Research results conclude that "older adults who continue using the Internet were more likely to gain significant cognitive gains and lower cognitive loss. Promoting Internet use in older adults can help a strategy for cognitive stimulation in older adults."


The following video shares important statistics on how older adults use technology to meet and expand their information needs:

Frances Shani Parker, Author
Becoming Dead Right: A Hospice Volunteer in Urban Nursing Homes is available in paperback and e-book editions in America and other countries at online and offline booksellers.

Monday, March 2, 2020

Older Adult LGBT (Lesbian, Gay, Bisexual, Transgender) Issues (Research, Video 3:30)


There is no question that older adults who are lesbian, gay, bisexual, and transgender (LGBT) belong to a population subjected often to adverse discrimination in society and experience unique health needs. Approximately 2.7 million U.S. older adults self-identify as being members of this population. Many feel unsafe revealing their sexual orientation and may not be willing to reveal their sexual orientation to their medical providers. Institutions that focus on providing them with support must implement more staff development and dissemination of homophobia training and policy changes that positively impact older adult LGBT quality of life.

A research study was done to increase understanding of the experiences and needs of older LGBT adults when accessing healthcare. Results of the study included three major themes. The themes were "Outness," "Things are Different Now," and "Additional Resources." These themes describe participants comfort with being "out," how treatment they received changed over time, and needed services or other options from the community. Healthcare providers must be prepared to create trusting relationships with these individuals to deliver truly comprehensive care.

Aging adds another layer of concerns for those in the older adult LGBT community. Like millions of others in this quickly expanding population, they must think about where and how they will live. This includes serious concerns about discrimination and bullying targeting them in senior communities. This video features LGBTsenior issues related to discrimination in long-term care homes.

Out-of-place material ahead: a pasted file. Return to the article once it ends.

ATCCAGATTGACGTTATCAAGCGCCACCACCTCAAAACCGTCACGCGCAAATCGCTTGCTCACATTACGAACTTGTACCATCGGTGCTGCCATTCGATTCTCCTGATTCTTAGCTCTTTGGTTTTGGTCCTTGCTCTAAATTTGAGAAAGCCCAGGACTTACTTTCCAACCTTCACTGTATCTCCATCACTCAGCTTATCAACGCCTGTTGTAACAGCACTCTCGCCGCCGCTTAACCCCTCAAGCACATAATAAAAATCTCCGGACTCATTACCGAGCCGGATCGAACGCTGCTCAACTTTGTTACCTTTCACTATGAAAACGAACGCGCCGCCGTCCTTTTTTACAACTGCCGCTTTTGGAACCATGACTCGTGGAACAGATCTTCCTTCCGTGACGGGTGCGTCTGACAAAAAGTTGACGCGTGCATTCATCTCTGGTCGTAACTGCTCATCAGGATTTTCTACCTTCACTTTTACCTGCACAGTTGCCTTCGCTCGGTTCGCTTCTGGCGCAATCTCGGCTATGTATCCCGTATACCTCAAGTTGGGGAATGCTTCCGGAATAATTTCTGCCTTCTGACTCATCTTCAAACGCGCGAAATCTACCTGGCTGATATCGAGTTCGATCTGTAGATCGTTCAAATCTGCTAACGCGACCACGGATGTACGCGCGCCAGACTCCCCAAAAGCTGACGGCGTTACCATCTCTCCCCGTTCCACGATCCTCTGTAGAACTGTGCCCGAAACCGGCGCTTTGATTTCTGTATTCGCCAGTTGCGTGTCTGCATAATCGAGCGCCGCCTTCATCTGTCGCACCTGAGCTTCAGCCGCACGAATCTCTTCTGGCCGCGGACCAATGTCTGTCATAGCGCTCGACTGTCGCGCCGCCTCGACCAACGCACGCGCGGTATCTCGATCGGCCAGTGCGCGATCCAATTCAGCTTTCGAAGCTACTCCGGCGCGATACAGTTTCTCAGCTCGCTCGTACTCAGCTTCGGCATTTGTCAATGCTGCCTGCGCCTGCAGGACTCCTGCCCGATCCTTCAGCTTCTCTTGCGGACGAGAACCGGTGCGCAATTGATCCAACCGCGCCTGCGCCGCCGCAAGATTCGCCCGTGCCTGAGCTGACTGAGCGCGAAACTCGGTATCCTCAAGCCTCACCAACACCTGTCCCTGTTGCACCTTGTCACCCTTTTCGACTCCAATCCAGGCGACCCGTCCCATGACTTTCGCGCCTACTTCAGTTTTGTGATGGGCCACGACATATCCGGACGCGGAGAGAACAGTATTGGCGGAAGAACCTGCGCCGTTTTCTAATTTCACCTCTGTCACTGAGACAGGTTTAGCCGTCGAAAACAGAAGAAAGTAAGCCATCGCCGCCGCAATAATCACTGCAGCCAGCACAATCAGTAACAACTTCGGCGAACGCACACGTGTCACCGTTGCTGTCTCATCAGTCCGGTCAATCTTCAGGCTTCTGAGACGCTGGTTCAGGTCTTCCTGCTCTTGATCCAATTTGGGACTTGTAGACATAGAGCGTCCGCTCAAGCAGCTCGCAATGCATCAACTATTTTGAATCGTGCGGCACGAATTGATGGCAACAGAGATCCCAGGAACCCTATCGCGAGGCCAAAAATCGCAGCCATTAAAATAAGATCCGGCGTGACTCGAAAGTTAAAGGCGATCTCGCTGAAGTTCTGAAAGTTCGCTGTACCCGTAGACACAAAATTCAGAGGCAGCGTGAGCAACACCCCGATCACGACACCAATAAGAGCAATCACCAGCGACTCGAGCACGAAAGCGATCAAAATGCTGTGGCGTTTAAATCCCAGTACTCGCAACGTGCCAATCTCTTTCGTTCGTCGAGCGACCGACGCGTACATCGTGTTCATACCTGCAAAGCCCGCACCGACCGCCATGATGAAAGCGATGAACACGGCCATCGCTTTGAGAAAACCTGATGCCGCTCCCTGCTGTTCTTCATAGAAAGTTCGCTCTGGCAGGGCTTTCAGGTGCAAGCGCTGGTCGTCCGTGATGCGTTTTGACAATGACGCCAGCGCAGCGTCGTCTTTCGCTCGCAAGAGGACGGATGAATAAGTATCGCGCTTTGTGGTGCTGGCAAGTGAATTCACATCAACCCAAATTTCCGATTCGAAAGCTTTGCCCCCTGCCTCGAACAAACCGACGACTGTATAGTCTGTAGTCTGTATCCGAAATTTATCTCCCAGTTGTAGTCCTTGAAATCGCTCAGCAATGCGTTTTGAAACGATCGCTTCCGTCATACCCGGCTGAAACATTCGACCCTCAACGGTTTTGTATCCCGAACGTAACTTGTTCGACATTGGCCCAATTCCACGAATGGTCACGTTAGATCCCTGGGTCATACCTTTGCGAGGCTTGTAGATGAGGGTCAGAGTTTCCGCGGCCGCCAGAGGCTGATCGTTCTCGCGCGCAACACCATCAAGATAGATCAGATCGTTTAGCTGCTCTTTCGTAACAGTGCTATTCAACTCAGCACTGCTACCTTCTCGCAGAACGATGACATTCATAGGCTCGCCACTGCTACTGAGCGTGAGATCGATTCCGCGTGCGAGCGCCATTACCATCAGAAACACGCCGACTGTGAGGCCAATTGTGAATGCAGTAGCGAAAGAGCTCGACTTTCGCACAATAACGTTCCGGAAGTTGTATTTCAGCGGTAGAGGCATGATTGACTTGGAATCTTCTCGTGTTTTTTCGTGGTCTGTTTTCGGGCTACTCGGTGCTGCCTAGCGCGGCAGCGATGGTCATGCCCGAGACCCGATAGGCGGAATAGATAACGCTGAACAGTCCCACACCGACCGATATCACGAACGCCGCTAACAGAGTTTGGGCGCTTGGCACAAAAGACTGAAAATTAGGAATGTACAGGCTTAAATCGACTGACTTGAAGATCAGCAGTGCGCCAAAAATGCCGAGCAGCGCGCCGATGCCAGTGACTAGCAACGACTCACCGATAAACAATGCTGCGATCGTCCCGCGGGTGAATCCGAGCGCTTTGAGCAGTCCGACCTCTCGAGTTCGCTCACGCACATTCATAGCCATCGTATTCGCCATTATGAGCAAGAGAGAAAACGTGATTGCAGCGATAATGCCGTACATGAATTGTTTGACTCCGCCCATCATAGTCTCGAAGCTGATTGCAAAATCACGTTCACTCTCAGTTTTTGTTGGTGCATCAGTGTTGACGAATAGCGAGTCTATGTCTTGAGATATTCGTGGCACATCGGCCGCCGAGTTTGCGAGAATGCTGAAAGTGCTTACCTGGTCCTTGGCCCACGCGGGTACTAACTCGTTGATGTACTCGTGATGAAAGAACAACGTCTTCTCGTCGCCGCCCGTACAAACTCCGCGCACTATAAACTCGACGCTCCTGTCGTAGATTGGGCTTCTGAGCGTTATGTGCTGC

Frances Shani Parker, Author
Becoming Dead Right: A Hospice Volunteer in Urban Nursing Homes is available in paperback and e-book editions in America and other countries at online and offline booksellers.
Hospice and Nursing Homes Blog

Monday, February 24, 2020

Good Death Views: Patients, Relatives, Healthcare Providers (Research, Video 1:40)

Improving quality of life should be an ongoing goal, even as death approaches. While many embrace thoughts of having a good death, what exactly do they mean at personal levels? What do patients, relatives, general practitioners, and other healthcare providers mean when they speak of dying in a good way when recovery is no longer available? The following research on a good death explains their responses.

Research participants were asked how important patients, close relatives, and healthcare providers considered 11 core themes in defining a good death. Specific questionnaires were used for each group and distributed in the working area of a palliative care network with the cooperation of five local quality groups, two nursing homes, and two groups of home care nurses. Data were analyzed. The following results were reported:

     1. All groups believed a pain-free death was most significant.

     2. General practitioners, nurses, patients, and close relatives valued the       following themes: support of family, respect for patient as an individual, being able to say goodbye, and euthanasia in case of unbearable suffering.

     3. Major differences between general practitioners and nurses deserve      attention because patients and family members expect that healthcare providers will work together as a team.

What about you and your own personal expectations of a good death beyond being pain-free? In this video, several people share their opinions on what a good death means to them:


Frances Shani Parker, Author
Becoming Dead Right: A Hospice Volunteer in Urban Nursing Homes is available in paperback and e-book editions in America and other countries at online and offline booksellers.
Hospice and Nursing Homes Blog

Monday, February 17, 2020

Mardi Gras Celebration with Older Adult Seniors (Video 3:36)

Mardi Gras celebrations are common in older adult communities around the world. It's a great time for fantasy, dancing, food and fun! Through the years, I have had the good fortune of witnessing entertaining Mardi Gras merriment enhancing quality of life. I store all my Mardi Gras memories in a marvelous, mental, treasure chest painted with purple, green and gold brush strokes, the official colors of Mardi Gras. I always smile when I look inside. No doubt, amused older adults will be smiling this Mardi Gras 2020 and many Mardi Gras seasons to come.